Lower Pleistocene hominids and artifacts from Atapuerca-TD6 (Spain)

Science. 1995 Aug 11;269(5225):826-30. doi: 10.1126/science.7638598.


Human remains dating to more than 780,000 years ago are associated with a rich faunal and lithic assemblage in the Pleistocene cave site of Gran Dolina (TD), Sierra de Atapuerca, Burgos, Spain. The micromammal species represent the late Biharian (Mimomys savini zone), and the lithic objects represent pre-Acheulean technology (Mode 1) and comes from the TD6 level below the Matuyama-Brunhes boundary. The Gran Dolina hominid fossils cannot be comfortably accommodated in any of the defined Homo species. They could be considered a primitive form of Homo heidelbergensis, but a new species might be named in the future if the sample is enlarged. The new human fossil evidence demonstrates that Western Europe was settled at least since the late early Pleistocene.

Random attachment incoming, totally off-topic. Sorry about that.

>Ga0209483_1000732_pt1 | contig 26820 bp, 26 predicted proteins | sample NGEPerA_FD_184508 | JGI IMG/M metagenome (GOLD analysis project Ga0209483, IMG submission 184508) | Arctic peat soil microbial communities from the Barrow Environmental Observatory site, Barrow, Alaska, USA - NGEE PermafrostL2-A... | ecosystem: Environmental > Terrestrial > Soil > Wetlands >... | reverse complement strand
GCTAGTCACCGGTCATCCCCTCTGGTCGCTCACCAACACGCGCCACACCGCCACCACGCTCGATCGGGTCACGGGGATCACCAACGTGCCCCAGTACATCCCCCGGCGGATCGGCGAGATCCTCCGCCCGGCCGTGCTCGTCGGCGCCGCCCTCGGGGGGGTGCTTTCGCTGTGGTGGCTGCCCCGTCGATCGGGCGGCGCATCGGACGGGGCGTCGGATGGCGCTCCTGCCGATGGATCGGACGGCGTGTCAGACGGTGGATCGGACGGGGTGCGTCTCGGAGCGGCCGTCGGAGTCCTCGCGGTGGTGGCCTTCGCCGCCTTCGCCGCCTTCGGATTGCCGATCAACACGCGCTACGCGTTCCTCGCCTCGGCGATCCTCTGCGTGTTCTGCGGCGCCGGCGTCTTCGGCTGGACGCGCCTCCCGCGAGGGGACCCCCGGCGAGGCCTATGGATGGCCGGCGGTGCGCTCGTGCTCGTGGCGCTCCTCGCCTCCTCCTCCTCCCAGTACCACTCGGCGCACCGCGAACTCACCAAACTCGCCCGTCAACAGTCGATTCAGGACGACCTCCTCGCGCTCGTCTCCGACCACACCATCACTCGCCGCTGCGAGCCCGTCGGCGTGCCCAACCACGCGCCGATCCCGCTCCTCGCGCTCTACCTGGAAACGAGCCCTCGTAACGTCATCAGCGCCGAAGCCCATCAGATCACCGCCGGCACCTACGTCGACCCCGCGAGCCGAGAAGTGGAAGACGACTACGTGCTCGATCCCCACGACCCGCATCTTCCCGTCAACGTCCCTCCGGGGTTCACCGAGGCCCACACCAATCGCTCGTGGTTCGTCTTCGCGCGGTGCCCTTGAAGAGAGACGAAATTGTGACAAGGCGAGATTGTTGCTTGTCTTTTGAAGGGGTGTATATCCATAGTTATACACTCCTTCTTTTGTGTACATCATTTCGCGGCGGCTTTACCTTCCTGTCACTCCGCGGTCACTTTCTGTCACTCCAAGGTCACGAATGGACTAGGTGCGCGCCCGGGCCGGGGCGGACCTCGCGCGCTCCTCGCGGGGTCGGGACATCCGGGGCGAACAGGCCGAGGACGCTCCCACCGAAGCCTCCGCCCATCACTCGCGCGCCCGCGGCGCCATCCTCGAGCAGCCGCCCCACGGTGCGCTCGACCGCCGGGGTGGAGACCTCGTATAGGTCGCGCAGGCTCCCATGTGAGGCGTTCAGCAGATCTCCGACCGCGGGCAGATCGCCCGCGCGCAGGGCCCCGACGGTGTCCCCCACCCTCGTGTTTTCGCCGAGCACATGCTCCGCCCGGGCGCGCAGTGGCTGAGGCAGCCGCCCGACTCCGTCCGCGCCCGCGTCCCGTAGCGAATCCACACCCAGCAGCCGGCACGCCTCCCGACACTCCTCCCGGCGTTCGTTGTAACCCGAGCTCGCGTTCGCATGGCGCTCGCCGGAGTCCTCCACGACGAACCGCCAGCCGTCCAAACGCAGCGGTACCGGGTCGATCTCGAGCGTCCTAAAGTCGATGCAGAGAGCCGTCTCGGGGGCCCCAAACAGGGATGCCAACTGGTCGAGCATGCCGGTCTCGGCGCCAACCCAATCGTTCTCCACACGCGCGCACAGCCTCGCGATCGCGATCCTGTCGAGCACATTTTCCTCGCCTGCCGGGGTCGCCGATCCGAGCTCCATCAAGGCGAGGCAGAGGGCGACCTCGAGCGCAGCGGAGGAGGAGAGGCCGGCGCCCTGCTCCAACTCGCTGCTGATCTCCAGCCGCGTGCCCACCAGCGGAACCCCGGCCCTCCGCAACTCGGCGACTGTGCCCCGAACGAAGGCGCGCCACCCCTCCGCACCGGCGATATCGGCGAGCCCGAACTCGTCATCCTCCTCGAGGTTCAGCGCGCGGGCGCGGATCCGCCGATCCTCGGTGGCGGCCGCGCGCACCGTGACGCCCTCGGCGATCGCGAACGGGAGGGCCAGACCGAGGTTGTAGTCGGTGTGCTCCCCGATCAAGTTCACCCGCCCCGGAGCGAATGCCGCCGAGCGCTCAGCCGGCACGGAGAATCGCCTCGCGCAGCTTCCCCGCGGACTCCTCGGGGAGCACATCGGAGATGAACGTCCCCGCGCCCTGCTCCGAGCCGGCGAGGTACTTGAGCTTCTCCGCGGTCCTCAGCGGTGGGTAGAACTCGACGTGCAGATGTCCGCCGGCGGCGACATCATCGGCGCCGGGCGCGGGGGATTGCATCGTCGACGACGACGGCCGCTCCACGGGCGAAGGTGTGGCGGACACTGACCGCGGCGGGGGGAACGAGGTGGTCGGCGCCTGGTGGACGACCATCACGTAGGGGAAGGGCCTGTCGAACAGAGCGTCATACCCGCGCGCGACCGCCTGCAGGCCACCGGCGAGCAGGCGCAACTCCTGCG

Publication types

  • Historical Article
  • Research Support, Non-U.S. Gov't

MeSH terms

  • Animals
  • Fossils*
  • History, 20th Century
  • History, Ancient
  • Hominidae* / anatomy & histology
  • Hominidae* / classification
  • Humans
  • Paleodontology
  • Spain
  • Tooth / anatomy & histology